Heart Disease and Heart Transplant
Watching for Infection
With too much immunosuppression, the immune system can become sluggish, and a patient can easily develop severe infections. For this reason, drugs are also prescribed to fight infections. It is vital for you to be aware of the possible signs of rejection and infection so you can report them to your health care providers and be treated immediately.
Warning signs of infection include:
- Fever over 100.4°F (38°C)
- Sweats or chills
- Skin rash
- Pain, tenderness, redness, or swelling
- Wound or cut that won't heal
- Red, warm, or draining sore
- Sore throat, scratchy throat, or pain when swallowing
- Sinus drainage, nasal congestion, headaches, or tenderness along upper cheekbones
- Persistent dry or moist cough that lasts more than two days
- White patches in your mouth or on your tongue
- Nausea, vomiting, or diarrhea
- Flu-like symptoms (chills, aches, headache, or fatigue) or generally feeling "lousy"
- Trouble urinating: pain or burning, constant urge or frequent urination
- Bloody, cloudy, or foul-smelling urine
If you have any of these symptoms of rejection or infection, notify your doctor right away.
Can a Person Lead a Normal Life After a Heart Transplant?
With the exception of having to take lifelong medication to keep the body from rejecting the new heart, many heart transplant recipients lead long and productive lives.
However, there are some things to keep in mind:
Medications. As mentioned, after a heart transplant, patients must take several drugs. The most important are those to keep the body from rejecting the transplant. These medications, which must be taken for life, can cause significant side effects, including high blood pressure, fluid retention, excessive hair growth, bone thinning, and kidney damage. To combat these problems, additional drugs are often prescribed.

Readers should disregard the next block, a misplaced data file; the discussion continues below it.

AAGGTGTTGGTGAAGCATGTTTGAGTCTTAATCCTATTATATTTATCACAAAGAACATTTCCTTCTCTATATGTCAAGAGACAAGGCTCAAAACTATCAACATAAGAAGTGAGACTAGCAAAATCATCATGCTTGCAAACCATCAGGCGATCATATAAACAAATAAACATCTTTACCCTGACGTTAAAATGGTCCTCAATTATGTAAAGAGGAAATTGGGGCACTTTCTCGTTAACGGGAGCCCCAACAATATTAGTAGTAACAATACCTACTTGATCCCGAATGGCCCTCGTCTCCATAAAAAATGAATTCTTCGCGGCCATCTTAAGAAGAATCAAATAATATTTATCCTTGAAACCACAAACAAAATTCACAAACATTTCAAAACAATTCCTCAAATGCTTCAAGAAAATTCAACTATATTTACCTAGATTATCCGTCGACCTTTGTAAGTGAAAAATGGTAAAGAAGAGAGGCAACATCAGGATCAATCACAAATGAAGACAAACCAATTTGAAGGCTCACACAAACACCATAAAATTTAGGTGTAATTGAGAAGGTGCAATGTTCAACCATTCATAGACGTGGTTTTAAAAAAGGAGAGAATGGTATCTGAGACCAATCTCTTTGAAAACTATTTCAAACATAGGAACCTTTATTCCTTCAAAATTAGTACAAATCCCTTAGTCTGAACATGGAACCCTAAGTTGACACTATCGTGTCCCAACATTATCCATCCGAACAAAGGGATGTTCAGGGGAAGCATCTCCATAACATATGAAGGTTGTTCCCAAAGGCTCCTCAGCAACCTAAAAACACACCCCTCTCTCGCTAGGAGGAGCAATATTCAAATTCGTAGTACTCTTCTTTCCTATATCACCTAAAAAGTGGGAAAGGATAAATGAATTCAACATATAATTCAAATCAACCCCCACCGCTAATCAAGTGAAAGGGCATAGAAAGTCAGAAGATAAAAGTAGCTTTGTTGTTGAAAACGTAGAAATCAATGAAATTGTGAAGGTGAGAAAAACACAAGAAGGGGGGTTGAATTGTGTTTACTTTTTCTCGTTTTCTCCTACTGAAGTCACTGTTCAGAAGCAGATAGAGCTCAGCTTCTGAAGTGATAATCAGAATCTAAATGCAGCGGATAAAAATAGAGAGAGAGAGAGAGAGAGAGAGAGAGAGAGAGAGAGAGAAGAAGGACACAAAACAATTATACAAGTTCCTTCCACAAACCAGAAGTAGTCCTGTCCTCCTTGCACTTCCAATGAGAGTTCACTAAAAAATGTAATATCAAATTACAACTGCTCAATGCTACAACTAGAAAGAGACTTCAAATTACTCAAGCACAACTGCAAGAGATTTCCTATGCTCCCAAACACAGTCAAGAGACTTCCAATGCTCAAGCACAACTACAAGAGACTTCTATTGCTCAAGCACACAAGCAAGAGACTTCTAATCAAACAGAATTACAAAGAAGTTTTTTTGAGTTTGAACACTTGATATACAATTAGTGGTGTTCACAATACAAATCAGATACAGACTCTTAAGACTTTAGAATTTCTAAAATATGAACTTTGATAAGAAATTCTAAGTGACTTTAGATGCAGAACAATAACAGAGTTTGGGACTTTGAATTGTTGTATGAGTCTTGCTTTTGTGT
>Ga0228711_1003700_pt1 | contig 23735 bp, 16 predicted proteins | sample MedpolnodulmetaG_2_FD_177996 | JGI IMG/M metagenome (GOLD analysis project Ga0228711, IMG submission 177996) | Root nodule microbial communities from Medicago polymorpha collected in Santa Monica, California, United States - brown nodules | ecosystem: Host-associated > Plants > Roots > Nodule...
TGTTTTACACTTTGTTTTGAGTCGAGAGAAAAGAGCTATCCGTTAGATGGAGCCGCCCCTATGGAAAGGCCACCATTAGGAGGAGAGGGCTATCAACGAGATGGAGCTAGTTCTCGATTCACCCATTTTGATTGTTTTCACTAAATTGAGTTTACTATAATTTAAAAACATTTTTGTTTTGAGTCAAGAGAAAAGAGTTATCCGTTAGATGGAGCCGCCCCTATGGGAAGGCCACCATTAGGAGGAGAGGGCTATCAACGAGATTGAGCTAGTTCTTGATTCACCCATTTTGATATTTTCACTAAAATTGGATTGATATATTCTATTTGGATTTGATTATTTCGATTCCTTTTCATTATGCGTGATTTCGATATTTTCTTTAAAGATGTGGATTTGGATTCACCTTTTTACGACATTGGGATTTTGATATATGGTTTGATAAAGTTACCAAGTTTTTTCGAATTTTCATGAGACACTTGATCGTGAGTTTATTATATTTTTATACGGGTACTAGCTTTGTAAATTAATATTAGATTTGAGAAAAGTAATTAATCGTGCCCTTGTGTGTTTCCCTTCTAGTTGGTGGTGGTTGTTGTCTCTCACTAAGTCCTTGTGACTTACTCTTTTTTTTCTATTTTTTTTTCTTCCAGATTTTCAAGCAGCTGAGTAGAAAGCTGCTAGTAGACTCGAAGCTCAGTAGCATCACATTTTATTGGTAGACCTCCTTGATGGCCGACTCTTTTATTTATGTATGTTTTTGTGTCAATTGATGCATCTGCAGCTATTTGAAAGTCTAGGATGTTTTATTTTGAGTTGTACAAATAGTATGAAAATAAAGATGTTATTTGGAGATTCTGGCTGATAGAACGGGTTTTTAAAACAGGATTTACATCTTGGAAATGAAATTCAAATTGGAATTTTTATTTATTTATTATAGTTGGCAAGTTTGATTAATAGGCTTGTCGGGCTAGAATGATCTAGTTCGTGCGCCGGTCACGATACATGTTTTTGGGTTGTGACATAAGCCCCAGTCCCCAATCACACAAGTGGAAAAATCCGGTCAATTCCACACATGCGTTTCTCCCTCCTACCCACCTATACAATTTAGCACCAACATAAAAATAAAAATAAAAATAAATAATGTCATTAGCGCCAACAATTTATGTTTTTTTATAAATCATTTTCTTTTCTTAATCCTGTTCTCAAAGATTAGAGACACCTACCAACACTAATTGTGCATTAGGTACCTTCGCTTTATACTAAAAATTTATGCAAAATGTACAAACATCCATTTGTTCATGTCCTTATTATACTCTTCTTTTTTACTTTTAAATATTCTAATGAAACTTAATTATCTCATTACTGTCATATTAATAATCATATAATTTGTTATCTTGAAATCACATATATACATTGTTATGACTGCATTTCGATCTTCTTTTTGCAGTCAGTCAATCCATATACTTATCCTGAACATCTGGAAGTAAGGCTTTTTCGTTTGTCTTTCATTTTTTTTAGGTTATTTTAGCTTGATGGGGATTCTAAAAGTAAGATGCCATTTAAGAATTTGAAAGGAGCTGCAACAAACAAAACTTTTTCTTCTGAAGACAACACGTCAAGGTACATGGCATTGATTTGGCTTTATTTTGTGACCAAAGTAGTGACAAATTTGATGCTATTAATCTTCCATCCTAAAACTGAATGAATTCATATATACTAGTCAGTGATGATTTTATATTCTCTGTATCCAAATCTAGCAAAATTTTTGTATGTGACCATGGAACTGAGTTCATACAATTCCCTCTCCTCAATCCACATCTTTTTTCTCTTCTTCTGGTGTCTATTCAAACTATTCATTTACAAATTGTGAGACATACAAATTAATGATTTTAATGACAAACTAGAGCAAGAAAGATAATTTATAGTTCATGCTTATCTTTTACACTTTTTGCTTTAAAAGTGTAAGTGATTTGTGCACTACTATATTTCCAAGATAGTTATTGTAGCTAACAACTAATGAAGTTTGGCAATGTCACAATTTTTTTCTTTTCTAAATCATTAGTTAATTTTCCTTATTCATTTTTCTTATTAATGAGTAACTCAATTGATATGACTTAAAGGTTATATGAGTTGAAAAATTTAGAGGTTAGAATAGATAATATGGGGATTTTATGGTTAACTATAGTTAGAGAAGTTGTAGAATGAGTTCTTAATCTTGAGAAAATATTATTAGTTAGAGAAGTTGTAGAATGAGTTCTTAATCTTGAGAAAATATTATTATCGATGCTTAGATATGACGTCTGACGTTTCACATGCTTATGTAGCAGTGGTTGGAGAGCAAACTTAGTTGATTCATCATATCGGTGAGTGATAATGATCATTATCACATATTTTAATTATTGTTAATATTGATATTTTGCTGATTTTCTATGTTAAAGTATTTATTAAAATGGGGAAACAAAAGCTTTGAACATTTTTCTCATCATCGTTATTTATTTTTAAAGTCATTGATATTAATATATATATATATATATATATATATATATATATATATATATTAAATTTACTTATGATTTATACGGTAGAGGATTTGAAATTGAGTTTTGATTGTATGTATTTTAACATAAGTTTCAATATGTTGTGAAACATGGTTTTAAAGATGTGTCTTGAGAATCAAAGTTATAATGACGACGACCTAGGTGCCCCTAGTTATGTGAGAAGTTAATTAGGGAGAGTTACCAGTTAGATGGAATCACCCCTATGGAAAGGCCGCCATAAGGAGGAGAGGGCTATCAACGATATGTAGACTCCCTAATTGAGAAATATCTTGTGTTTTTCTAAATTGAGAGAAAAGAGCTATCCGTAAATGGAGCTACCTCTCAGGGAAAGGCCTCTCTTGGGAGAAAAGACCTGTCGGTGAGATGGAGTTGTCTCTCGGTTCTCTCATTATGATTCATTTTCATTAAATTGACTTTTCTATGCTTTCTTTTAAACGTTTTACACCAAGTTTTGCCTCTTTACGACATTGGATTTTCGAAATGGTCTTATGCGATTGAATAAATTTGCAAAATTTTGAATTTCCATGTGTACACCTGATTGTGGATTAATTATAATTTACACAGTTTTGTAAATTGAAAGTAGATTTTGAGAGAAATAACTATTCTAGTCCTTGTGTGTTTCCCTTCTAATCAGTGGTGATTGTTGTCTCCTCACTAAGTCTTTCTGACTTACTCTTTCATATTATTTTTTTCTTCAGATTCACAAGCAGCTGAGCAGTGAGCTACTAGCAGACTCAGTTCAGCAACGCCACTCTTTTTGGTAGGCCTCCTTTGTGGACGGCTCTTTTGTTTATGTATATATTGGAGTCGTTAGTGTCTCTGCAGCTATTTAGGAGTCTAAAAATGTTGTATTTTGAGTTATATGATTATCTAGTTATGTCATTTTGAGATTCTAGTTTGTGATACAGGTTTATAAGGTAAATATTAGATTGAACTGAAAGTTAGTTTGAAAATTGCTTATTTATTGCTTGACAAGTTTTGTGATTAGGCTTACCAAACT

Exercise. Heart transplant recipients are encouraged to exercise to improve the function of the heart and to avoid weight gain. However, due to changes in the heart related to the transplant, patients should speak to their doctor or cardiac rehabilitation specialist before beginning an exercise program. Because the nerves leading to the heart are cut during the operation, the transplanted heart beats faster (about 100 to 110 beats per minute) than the normal heart (about 70 beats per minute). The new heart also responds more slowly to exercise and doesn't increase its rate as quickly as before.
Diet. After transplant, the patient may need to follow a special diet, which may involve many of the same dietary changes made prior to surgery. A low-fat, low-sodium diet will decrease the risk of heart disease, high blood pressure, and fluid retention. Your doctor will discuss your specific dietary needs, and a registered dietitian can help you understand specific dietary guidelines.
How Long Can a Person Live After a Heart Transplant?
How long you live after a heart transplant depends on many factors, including age, general health, and response to the transplant. Recent figures show that 80% of heart transplant patients live at least two years after surgery. The 10-year survival rate is about 56%. Nearly 85% return to work or other activities they previously enjoyed. Many patients enjoy swimming, cycling, running, or other sports.